Greubel Forsey chief executive Antonio Calce was one of the motivators for the listing, which was intended to affirm the value of mechanical watchmaking and the people practicing the rare art of traditional hand craftsmanship. The need to protect skills and pass on the savoir-faire shared by industry artisans places the focus on apprenticeship schemes and intergenerational transmission. 

Champions of the watchmaking tradition invariably share a passion for art and culture, a fascination for technical complications and a love of beautiful things. This was supported by online shopping trends during the pandemic, with watch enthusiasts investing time and energy into adding to their collections. A mechanical watch is a beautiful thing, and it brings joy to the wearer.  

Leading brands and their suppliers entered the COVID-19 crisis with stronger balance sheets and, despite seeing a decrease in activity, were least affected by the pandemic,” according to the Deloitte study. By way of example, independent manufacturer H. Moser & Cie grew by 12% in 2020 with their first quarter results more than double last year’s record. What’s more, boutique owner Danny Goldsmith of Goldsmith & Complications in Florida, USA, says he could have sold watches 24/7 at the height of the pandemic.  

The Heritage Perpetual Calendar Midnight Blue Enamel is another example of how watchmakers forge links between past and present, traditional and contemporary. The limited edition of 20 pieces is inspired by vintage timepieces conceived by Heinrich Moser, who founded H. Moser & Cie in 1828. The Grand Feu enamel dial is brought to life by Roman numerals and swallow-tail hands, with fine lugs and a railroad minute track enhancing its traditional character. However, because “tradition at H. Moser & Cie never means dull or fusty” the design adopts an emphatically irreverent aesthetic with a striking midnight-blue fumé dial.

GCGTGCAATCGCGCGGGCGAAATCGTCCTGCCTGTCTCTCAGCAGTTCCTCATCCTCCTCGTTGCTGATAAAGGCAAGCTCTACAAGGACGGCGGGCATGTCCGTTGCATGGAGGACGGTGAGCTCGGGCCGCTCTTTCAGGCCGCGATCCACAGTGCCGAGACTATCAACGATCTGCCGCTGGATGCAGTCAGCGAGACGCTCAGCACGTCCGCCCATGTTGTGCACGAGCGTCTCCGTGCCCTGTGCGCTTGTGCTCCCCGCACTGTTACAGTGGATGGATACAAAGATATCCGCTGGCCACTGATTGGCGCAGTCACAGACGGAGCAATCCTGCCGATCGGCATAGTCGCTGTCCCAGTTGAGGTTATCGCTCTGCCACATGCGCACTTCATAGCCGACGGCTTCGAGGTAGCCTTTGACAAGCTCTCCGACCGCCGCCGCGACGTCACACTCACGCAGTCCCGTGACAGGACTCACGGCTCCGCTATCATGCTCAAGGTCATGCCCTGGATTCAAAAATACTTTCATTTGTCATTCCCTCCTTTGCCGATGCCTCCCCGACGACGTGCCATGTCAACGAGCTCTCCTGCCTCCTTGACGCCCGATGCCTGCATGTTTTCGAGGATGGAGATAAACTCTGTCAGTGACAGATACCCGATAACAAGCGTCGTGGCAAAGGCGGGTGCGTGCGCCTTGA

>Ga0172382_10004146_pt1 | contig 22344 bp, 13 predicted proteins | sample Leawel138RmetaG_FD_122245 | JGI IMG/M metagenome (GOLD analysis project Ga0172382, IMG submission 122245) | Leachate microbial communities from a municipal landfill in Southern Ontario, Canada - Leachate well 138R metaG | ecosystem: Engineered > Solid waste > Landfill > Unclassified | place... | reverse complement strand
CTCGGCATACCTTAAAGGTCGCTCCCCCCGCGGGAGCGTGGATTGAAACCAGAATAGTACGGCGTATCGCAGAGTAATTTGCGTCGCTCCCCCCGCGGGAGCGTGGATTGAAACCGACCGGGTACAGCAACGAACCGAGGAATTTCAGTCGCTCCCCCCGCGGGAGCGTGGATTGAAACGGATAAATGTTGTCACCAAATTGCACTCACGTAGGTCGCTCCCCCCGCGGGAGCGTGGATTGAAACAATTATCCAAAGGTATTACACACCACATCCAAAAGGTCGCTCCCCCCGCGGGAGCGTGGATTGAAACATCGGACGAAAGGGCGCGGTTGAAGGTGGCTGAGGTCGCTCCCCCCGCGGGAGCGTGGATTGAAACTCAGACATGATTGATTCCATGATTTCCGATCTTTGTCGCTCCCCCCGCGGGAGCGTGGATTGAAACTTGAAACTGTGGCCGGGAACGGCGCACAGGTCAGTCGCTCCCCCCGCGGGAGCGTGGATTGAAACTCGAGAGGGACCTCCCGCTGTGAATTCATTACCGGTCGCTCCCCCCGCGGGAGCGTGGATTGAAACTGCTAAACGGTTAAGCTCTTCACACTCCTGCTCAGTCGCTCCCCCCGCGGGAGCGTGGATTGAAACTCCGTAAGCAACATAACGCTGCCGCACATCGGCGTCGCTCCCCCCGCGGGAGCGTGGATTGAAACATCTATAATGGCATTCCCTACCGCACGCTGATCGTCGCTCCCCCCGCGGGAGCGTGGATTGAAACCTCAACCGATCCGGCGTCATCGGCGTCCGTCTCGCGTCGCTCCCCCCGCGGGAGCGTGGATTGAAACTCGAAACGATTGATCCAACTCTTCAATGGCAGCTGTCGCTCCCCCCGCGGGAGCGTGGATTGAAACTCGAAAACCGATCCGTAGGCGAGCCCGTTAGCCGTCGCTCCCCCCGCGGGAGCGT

Uniqueness provides a counterpoint to tradition in the watchmaking context. Anthony de Haas, director of product development at A. Lange & Söhne, writes in a column for Plaza Watch magazine: “A distinctive style, high recognition value and a consistent design concept are the key success factors on the aesthetic side of a fine watch brand. It sounds simple, but from my own experience I know that it is one of the greatest challenges. For it is not enough to create an unmistakable face with a few special hallmarks. Every one of them has to reflect the mechanical ingenuity of the timepiece and as a whole they should live up to the spiritual legacy of a brand that was created [176 years] ago to build the world’s best watches.”  

For enthusiasts, these are some of the qualities that set watches and watchmakers apart. Baselworld hosts the brands that showcase inspired designs, traditional craftsmanship and innovation. As François Thiébaud, former president of the Swiss Exhibitors Committee said: “We have always had time, but today we choose to dress up time, to decorate it using the tools, savoir faire, creativity, and craftsmanship that go back centuries.”